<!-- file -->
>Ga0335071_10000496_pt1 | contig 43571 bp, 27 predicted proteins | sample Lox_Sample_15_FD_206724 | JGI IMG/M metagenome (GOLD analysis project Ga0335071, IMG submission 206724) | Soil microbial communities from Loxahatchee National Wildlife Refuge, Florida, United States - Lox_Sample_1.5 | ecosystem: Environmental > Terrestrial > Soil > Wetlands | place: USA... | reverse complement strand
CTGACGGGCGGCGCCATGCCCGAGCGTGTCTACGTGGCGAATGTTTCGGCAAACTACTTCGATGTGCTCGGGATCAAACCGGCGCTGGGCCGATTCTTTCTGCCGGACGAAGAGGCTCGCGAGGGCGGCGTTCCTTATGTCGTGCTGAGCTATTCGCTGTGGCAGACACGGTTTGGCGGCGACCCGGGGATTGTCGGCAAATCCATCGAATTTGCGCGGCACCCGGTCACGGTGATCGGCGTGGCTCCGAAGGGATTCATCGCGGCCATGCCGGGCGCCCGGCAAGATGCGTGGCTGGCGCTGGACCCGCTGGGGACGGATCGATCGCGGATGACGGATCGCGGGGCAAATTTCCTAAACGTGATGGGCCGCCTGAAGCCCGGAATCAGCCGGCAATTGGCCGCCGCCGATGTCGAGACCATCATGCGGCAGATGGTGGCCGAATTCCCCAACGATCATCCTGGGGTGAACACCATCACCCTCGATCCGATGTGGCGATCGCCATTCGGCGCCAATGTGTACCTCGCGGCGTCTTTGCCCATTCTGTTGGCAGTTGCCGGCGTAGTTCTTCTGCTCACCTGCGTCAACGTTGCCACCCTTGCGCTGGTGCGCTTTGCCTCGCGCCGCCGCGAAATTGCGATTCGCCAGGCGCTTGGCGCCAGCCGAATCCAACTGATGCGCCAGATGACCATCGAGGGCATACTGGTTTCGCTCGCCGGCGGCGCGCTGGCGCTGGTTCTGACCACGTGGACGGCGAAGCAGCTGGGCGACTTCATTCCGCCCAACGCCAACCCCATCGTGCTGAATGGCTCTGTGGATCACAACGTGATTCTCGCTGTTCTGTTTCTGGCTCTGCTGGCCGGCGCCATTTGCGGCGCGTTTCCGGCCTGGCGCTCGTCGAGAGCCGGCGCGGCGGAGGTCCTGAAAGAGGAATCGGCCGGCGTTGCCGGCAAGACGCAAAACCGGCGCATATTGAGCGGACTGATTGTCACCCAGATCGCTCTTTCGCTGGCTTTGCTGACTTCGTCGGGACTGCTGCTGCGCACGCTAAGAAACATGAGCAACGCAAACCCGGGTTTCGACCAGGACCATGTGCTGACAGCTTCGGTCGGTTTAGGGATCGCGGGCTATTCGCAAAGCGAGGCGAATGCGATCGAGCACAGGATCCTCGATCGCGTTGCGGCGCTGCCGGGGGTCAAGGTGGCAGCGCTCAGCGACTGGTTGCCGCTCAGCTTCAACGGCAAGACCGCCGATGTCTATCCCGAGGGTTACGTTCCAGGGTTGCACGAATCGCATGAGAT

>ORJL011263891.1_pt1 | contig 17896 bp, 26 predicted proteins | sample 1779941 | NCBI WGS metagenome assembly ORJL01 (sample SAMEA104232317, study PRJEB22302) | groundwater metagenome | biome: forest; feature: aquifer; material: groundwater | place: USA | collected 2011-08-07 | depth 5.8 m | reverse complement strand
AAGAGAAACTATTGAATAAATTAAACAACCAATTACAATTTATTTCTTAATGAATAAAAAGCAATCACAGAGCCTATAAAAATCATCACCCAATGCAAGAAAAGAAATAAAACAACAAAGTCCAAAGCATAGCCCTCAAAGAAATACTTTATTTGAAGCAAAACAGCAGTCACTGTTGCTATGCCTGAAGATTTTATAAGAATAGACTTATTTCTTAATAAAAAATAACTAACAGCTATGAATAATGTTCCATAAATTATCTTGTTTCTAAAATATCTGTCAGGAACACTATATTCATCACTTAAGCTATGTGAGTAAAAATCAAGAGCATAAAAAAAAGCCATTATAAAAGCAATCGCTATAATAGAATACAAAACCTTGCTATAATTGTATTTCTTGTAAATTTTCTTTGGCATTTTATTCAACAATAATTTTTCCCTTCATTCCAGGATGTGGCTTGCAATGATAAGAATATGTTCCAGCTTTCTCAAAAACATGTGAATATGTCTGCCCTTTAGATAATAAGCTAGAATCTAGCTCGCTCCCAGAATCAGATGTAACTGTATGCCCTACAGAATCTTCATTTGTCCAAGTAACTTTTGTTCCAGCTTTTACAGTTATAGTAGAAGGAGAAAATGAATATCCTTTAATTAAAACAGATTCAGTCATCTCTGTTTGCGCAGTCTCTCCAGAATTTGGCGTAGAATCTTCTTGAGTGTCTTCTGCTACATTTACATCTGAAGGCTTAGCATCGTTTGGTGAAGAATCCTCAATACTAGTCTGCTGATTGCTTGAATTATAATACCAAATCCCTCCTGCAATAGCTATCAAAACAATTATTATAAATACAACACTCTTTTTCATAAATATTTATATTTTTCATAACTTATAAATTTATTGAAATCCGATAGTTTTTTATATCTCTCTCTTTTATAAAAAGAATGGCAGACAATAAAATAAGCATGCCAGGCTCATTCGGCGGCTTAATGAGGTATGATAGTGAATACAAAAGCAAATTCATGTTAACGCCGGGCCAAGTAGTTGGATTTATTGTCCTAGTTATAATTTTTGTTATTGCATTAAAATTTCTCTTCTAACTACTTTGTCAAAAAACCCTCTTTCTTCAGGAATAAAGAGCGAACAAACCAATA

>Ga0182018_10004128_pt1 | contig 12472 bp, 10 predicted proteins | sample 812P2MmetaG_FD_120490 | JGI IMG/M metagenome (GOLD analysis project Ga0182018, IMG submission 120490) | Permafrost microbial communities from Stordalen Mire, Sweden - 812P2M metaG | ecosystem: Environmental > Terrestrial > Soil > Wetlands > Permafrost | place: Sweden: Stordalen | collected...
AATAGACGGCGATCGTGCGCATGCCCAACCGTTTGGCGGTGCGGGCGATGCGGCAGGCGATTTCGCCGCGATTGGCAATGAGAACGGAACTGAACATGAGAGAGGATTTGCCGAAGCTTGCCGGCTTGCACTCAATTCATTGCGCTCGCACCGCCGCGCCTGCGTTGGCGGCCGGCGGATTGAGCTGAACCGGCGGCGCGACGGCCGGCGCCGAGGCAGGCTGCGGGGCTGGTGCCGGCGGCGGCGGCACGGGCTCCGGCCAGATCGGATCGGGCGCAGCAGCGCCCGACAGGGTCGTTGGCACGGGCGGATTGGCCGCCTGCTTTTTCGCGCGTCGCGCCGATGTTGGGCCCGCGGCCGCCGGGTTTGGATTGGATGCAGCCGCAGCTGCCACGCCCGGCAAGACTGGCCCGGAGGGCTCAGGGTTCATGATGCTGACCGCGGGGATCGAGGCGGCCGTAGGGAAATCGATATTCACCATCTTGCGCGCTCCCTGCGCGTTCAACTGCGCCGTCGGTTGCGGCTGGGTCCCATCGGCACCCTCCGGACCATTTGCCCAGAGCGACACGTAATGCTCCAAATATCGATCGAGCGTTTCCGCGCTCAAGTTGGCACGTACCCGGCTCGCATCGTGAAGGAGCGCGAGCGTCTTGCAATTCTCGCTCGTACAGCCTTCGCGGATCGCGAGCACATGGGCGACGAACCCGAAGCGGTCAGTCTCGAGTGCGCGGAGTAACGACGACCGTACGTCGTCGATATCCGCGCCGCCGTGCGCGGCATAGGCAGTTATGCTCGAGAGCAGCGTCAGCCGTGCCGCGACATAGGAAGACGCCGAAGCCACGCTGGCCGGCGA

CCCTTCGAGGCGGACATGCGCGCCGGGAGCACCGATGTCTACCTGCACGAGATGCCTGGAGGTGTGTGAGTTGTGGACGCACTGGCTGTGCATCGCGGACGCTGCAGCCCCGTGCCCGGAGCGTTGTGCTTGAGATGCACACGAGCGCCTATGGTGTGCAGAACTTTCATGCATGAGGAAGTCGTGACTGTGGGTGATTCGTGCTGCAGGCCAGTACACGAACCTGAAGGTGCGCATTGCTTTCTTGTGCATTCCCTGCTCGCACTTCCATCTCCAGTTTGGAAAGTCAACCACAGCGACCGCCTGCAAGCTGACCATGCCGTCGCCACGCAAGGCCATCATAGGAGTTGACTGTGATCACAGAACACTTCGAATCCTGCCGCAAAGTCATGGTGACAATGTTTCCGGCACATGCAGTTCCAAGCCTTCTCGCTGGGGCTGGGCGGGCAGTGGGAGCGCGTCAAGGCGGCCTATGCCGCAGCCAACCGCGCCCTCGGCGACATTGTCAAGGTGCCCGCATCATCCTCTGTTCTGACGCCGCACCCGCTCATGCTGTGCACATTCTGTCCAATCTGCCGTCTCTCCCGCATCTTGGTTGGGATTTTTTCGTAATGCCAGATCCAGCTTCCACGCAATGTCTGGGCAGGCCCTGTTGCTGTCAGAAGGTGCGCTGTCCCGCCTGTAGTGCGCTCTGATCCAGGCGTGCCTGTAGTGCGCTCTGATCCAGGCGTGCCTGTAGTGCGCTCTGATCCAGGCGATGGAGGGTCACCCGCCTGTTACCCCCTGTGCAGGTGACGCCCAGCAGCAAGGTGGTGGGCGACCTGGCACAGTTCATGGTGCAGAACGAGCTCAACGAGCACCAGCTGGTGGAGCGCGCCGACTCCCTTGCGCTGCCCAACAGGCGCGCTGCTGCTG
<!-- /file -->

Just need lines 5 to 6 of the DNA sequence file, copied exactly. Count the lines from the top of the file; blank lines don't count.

>Ga0182018_10004128_pt1 | contig 12472 bp, 10 predicted proteins | sample 812P2MmetaG_FD_120490 | JGI IMG/M metagenome (GOLD analysis project Ga0182018, IMG submission 120490) | Permafrost microbial communities from Stordalen Mire, Sweden - 812P2M metaG | ecosystem: Environmental > Terrestrial > Soil > Wetlands > Permafrost | place: Sweden: Stordalen | collected...
AATAGACGGCGATCGTGCGCATGCCCAACCGTTTGGCGGTGCGGGCGATGCGGCAGGCGATTTCGCCGCGATTGGCAATGAGAACGGAACTGAACATGAGAGAGGATTTGCCGAAGCTTGCCGGCTTGCACTCAATTCATTGCGCTCGCACCGCCGCGCCTGCGTTGGCGGCCGGCGGATTGAGCTGAACCGGCGGCGCGACGGCCGGCGCCGAGGCAGGCTGCGGGGCTGGTGCCGGCGGCGGCGGCACGGGCTCCGGCCAGATCGGATCGGGCGCAGCAGCGCCCGACAGGGTCGTTGGCACGGGCGGATTGGCCGCCTGCTTTTTCGCGCGTCGCGCCGATGTTGGGCCCGCGGCCGCCGGGTTTGGATTGGATGCAGCCGCAGCTGCCACGCCCGGCAAGACTGGCCCGGAGGGCTCAGGGTTCATGATGCTGACCGCGGGGATCGAGGCGGCCGTAGGGAAATCGATATTCACCATCTTGCGCGCTCCCTGCGCGTTCAACTGCGCCGTCGGTTGCGGCTGGGTCCCATCGGCACCCTCCGGACCATTTGCCCAGAGCGACACGTAATGCTCCAAATATCGATCGAGCGTTTCCGCGCTCAAGTTGGCACGTACCCGGCTCGCATCGTGAAGGAGCGCGAGCGTCTTGCAATTCTCGCTCGTACAGCCTTCGCGGATCGCGAGCACATGGGCGACGAACCCGAAGCGGTCAGTCTCGAGTGCGCGGAGTAACGACGACCGTACGTCGTCGATATCCGCGCCGCCGTGCGCGGCATAGGCAGTTATGCTCGAGAGCAGCGTCAGCCGTGCCGCGACATAGGAAGACGCCGAAGCCACGCTGGCCGGCGA